City Boy were an English progressive pop or art-rock band along the lines of 10cc, Stackridge, Be Bop Deluxe, Quantum Jump, early Queen, Supertramp, and ELO. They released seven LPs between 1975-1981. Like Supertramp, City Boy had two lead vocalists, one high-pitched and the other low-pitched. They added a third lead vocalist (also their new drummer) on their fourth album. Prior to their first LP, they had been a folk band, and this carries over slightly onto their self-titled 1975 debut, where there are some more acoustic-flavored tracks, especially the gorgeous Haymaking Time. This first album was City Boy’s best: it shows the strongest identification with progressive rock, and has a couple longer tracks that are outstanding, 5000 Years / Don’t Know Can’t Tell for one. Dinner at the Ritz (1976) displays a bit of the English music hall influence, as Queen did early on, and also includes excellent hard rocking songs (Queen were pretty good at that too). Peter Hammill and David Jackson of Van der Graaf Generator guest on the title track!
Beginning with Young Men Gone West (1977), the albums became less arty, more a set of quirky and sophisticated rock/pop songs. Like every band operating during the late 1970s, pressure increased every year to produce hit singles and more commercial rock. In City Boy’s case, they were probably also pressured to make music insipid enough to break them in the USA. Book Early (1978) yielded the band’s first hit single, and while we’re sure there are a lot of pop fans who consider this album City Boy’s best, none of those people ever shop at this site. Well-known producer Robert John “Mutt” Lange produced the first five City Boy albums and was an adjunct member of the band.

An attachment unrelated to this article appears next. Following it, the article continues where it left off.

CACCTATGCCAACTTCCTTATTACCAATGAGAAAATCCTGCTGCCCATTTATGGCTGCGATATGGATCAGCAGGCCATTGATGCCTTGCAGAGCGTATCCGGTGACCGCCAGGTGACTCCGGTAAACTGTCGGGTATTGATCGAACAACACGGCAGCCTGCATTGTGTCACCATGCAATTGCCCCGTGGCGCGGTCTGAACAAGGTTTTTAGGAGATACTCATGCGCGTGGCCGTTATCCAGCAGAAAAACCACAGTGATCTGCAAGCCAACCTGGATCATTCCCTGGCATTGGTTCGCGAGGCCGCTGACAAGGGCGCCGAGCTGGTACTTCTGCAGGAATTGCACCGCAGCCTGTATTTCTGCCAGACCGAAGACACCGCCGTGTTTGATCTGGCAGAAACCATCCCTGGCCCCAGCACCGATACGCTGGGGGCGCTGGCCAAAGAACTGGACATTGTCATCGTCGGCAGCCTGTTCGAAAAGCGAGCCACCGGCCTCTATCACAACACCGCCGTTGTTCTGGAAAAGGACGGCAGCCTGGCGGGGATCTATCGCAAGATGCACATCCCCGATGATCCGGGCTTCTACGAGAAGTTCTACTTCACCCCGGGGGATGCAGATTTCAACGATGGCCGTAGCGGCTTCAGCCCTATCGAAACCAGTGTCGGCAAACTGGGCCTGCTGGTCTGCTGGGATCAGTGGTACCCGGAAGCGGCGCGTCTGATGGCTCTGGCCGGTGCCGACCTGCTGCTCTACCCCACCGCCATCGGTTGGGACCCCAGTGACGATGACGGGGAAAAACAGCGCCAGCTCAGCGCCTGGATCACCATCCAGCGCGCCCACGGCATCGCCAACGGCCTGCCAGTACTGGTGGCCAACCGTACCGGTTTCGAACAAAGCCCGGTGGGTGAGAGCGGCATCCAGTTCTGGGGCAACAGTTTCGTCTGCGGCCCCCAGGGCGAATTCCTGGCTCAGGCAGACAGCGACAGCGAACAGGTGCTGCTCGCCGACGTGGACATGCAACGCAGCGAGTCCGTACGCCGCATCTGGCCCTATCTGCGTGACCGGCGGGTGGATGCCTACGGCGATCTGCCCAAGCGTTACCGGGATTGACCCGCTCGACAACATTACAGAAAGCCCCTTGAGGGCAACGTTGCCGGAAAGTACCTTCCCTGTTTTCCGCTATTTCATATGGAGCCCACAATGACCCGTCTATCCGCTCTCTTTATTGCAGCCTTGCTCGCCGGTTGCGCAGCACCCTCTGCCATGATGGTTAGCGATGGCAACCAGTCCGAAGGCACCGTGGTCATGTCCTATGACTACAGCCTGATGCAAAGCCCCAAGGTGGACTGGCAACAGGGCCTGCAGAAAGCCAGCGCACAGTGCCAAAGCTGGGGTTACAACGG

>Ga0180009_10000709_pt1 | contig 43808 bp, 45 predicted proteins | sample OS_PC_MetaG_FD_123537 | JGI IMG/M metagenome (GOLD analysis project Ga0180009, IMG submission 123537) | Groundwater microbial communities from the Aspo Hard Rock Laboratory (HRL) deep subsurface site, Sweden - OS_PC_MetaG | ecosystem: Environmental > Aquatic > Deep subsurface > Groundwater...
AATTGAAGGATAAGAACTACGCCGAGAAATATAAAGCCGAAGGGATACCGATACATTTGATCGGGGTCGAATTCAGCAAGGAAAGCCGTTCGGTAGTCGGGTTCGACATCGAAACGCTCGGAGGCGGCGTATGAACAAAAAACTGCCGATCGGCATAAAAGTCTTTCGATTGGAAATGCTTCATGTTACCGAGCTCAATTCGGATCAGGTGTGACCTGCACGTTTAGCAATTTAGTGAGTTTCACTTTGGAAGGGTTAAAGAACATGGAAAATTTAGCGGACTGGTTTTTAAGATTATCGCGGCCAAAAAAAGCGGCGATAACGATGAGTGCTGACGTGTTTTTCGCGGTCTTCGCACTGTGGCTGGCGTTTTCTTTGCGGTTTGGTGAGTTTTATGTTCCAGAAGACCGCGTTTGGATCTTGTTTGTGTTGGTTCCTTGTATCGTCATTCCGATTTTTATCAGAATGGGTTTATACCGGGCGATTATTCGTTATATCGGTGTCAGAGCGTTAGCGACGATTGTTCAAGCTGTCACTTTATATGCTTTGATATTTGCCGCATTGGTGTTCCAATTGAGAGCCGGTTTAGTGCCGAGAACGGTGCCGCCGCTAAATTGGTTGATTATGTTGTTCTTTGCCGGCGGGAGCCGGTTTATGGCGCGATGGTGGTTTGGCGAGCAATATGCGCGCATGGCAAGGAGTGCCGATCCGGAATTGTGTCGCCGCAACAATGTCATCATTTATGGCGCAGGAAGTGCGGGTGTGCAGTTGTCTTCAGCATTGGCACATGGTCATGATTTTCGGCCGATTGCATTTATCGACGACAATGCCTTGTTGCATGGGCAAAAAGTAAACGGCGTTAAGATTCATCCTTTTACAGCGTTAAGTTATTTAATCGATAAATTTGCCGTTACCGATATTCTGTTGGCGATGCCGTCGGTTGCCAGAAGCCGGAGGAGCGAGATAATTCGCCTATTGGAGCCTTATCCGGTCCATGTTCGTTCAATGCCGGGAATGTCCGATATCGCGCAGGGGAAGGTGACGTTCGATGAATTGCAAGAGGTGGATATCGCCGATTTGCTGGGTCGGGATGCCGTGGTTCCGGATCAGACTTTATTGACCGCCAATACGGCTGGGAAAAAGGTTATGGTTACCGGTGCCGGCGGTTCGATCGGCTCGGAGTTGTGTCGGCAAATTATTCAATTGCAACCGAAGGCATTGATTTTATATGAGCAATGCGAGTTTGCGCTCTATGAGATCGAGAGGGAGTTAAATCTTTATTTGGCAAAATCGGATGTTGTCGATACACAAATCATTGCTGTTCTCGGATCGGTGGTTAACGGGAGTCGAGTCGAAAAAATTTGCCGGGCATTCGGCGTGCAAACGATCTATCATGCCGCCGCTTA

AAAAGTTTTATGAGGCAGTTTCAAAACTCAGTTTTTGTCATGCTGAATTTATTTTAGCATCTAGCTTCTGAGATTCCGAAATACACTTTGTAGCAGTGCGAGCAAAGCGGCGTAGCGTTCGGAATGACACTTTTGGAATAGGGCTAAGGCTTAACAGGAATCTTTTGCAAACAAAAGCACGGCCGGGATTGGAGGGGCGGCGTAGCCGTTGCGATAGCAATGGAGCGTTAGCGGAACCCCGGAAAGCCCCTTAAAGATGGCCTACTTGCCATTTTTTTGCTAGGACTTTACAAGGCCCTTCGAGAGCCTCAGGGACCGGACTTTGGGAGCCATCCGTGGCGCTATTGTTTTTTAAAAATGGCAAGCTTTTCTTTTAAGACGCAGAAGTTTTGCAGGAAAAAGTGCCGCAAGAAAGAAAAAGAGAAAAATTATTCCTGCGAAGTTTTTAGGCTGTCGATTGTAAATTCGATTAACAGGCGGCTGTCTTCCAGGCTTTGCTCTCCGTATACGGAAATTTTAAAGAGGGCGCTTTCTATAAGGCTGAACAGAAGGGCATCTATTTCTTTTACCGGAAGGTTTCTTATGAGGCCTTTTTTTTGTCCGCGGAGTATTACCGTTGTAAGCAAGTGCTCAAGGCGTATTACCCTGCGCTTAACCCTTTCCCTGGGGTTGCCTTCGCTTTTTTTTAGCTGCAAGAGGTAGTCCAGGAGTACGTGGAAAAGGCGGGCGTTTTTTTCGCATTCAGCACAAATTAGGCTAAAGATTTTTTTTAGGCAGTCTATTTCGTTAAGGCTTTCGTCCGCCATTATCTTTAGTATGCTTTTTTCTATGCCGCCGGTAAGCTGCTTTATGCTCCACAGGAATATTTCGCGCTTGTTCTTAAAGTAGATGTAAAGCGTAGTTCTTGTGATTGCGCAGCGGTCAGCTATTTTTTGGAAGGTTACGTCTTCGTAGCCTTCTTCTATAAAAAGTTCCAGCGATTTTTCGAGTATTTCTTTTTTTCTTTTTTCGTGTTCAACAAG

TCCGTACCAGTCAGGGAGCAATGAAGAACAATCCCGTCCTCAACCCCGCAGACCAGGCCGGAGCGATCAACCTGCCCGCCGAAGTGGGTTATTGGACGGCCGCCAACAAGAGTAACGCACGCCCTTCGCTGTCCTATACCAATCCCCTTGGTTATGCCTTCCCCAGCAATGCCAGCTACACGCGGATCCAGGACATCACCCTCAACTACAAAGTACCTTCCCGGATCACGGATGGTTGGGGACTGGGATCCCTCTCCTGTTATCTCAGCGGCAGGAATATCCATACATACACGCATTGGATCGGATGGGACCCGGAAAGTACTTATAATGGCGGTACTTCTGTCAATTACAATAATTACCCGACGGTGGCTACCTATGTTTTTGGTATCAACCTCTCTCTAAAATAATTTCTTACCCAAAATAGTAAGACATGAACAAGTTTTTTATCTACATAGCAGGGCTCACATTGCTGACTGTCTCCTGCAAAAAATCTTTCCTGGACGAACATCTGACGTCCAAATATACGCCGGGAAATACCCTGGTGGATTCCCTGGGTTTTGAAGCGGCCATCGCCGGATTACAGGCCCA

The City Boy fan site has a good overview of their albums, actually taken from the Gibraltar Encyclopedia of Progressive Rock.
The single CD of Young Men Gone West is the U.S. edition on Renaissance Records. The 2-in-1 double-CDs are the 2015 UK editions, which have been remastered from the original tapes and include new booklets with new sleeve notes. As a bonus, the City Boy / Dinner at the Ritz 2CD adds a 1975 BBC In Concert recording featuring live versions of five great tracks from the first album. The bonus tracks on the Young Men Gone West / Book Early 2CD are two non-LP tracks: Medicine and Turn On to Jesus.
Arne Schäfer is the leader, along with keyboardist Ekkehard Nahm, of the German band Versus X. Apogee is nominally the solo vehicle for Schäfer, where he handles keyboards, guitars, and vocals, always assisted by a drummer. In practice Apogee and Versus X sound pretty similar, but now with twice as many Apogee albums as Versus X albums, we’d say that the Apogee albums contain the better music. Schäfer’s vocal and lyric style resemble Peter Hammill’s, and while there is a strong Van der Graaf Generator influence, there is just as much Genesis as well as some King Crimson.